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The Stats See All Games

I watch many games, but the stats see all games is my primary philosophy. Many times I have gotten into debates about statistics, and the comeback from the “watch the game crowd” is always the same. Did you watch the game? Yes, I watched the game. Perhaps the only more annoying argument is “did you play”. Yes, I played to a level until someone told me to go home I wasn’t good enough, just like 99.99% of everyone else. My thought has always been an engineer doesn’t need to pour concrete to know how to build any more than you want the guy hammering nails to be your architect. They have fundamentally different requirements in education and practice.

I don’t claim to be an expert in anything, but what I do know is the stats see all. Every possession of every game, of every player. Every player has a resume of these tangible results based on unbiased stats that look for accumulated value. People will then inevitably talk about how stats can be manipulated, and while there is some degree of truth to that, there is no comparison in their value to bias human opinions that try to ignore them. People don’t watch every minute and possession of every game, much less without basis. It’s impossible to, you don’t have the time. Even if you could, your human brain couldn’t compute it fairly regardless.

What happens is you will remember certain highlights that stand out, and likely those more recently with recency bias. You will create a feeling based on the interpretations early on and look to feed them with confirmation bias as well, and that will be your opinion….. In contrast, the stats are about as unbiased as you can get, and see every play of every game without the same biases. They also see every other game played and know how to place them overall. I do believe scouting(video or in person) should always be in the toolbox mainly to see if the physical size and athletic ability line up, but stats give you the overall perspective of what is taking place.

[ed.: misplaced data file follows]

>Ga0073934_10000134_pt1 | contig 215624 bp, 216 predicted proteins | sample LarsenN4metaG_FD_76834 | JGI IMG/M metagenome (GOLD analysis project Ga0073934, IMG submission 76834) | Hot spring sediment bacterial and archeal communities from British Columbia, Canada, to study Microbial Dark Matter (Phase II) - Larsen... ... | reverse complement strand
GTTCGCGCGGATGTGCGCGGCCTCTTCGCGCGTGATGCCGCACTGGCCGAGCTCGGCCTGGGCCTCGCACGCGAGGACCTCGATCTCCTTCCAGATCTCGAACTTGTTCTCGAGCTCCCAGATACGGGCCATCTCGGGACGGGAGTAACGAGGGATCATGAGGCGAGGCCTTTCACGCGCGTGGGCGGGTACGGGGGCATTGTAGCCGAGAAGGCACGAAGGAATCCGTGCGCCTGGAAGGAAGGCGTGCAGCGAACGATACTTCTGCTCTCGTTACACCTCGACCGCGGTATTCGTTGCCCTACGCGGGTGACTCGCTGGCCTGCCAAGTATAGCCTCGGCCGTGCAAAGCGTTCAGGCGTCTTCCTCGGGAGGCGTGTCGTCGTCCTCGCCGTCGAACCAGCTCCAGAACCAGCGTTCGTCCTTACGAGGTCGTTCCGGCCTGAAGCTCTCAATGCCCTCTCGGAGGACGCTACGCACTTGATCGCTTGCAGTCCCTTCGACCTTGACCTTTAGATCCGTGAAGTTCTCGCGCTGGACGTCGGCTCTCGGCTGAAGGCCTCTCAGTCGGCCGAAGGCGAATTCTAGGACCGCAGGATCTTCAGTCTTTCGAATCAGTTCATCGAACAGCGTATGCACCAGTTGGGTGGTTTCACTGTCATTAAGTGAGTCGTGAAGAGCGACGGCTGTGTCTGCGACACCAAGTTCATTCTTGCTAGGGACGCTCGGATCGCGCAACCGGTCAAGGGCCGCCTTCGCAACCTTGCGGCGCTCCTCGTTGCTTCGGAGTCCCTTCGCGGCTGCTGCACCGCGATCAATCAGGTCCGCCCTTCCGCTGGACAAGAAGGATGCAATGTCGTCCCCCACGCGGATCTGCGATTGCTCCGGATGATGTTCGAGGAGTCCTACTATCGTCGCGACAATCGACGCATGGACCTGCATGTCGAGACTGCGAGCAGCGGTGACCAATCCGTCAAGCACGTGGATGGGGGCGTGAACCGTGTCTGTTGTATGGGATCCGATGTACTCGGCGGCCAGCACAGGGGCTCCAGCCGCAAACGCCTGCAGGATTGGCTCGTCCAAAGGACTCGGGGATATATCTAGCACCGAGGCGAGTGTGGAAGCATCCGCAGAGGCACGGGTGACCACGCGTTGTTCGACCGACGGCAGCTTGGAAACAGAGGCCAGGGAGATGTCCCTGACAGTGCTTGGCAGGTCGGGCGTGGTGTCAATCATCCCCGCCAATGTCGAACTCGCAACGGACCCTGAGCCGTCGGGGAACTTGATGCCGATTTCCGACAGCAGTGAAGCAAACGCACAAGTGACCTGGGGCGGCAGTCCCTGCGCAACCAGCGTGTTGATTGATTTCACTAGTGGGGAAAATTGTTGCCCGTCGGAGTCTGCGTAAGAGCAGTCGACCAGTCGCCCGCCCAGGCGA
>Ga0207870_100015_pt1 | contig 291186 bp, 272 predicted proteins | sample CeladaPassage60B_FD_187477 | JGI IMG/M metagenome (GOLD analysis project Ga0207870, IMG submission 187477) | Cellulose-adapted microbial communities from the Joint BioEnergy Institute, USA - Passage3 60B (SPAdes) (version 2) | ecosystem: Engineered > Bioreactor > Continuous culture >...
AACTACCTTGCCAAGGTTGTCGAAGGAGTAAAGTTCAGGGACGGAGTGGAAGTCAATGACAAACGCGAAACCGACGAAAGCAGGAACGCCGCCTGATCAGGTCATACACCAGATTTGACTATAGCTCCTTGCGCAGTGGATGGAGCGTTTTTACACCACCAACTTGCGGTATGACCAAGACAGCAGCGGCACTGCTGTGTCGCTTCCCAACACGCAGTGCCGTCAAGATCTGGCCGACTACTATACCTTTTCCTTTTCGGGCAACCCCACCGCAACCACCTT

Without the stats, you don’t know what you are even watching. I could put together a highlight video of JR Smith that makes him look like Kobe Bryant. You can cut together any highlight that makes a player look like an all-star. It’s the same concept for individual games, and almost anyone at a certain level can put it together in one game or even a handful of impressive games. If that’s all you were to watch, outlier games, it would be an uninformed impression without the overall stats. That’s why stats are so important, and you needed them to have an informed opinion.

The stats are what tell you what to expect, the consistency, and the history of a player which are all more important than what he did and one individual games you may have watched. It helps define what you are seeing and aids in forming an educated opinion with all the information. True shooting, for example, it’s as cut and dry as it comes, and it’s hard to have a bad True Shooting percentage and still be a great player. If you were to watch a few games sporadically of players you don’t follow might watch a guy go 2-10 one game and think he sucks or score 40 on a 7-11 fluke shooting and think he is one of the best shooters in the league. Without the overall statistical information, you are flying completely blind and are at the mercy of whatever version of that player shows up that night. Many different forms show up throughout the season.

I do believe there is value in watching games and highlights to get a sense of how they do it but at the end of the day actually doing it and doing it consistently is what matters the most and separates these players. To me, it doesn’t even matter if a guy looks like he was running in concrete shoes like Dirk Nowitski if he was still doing positive tangible measurable stuff. Conversely, there are plenty of examples of guys with amazing athletic ability that can’t play or do anything positive on a court. Yet the kind of incredible highlights or fluke shooting games they can sometimes put together will always skew sentiment because of the way the do it.

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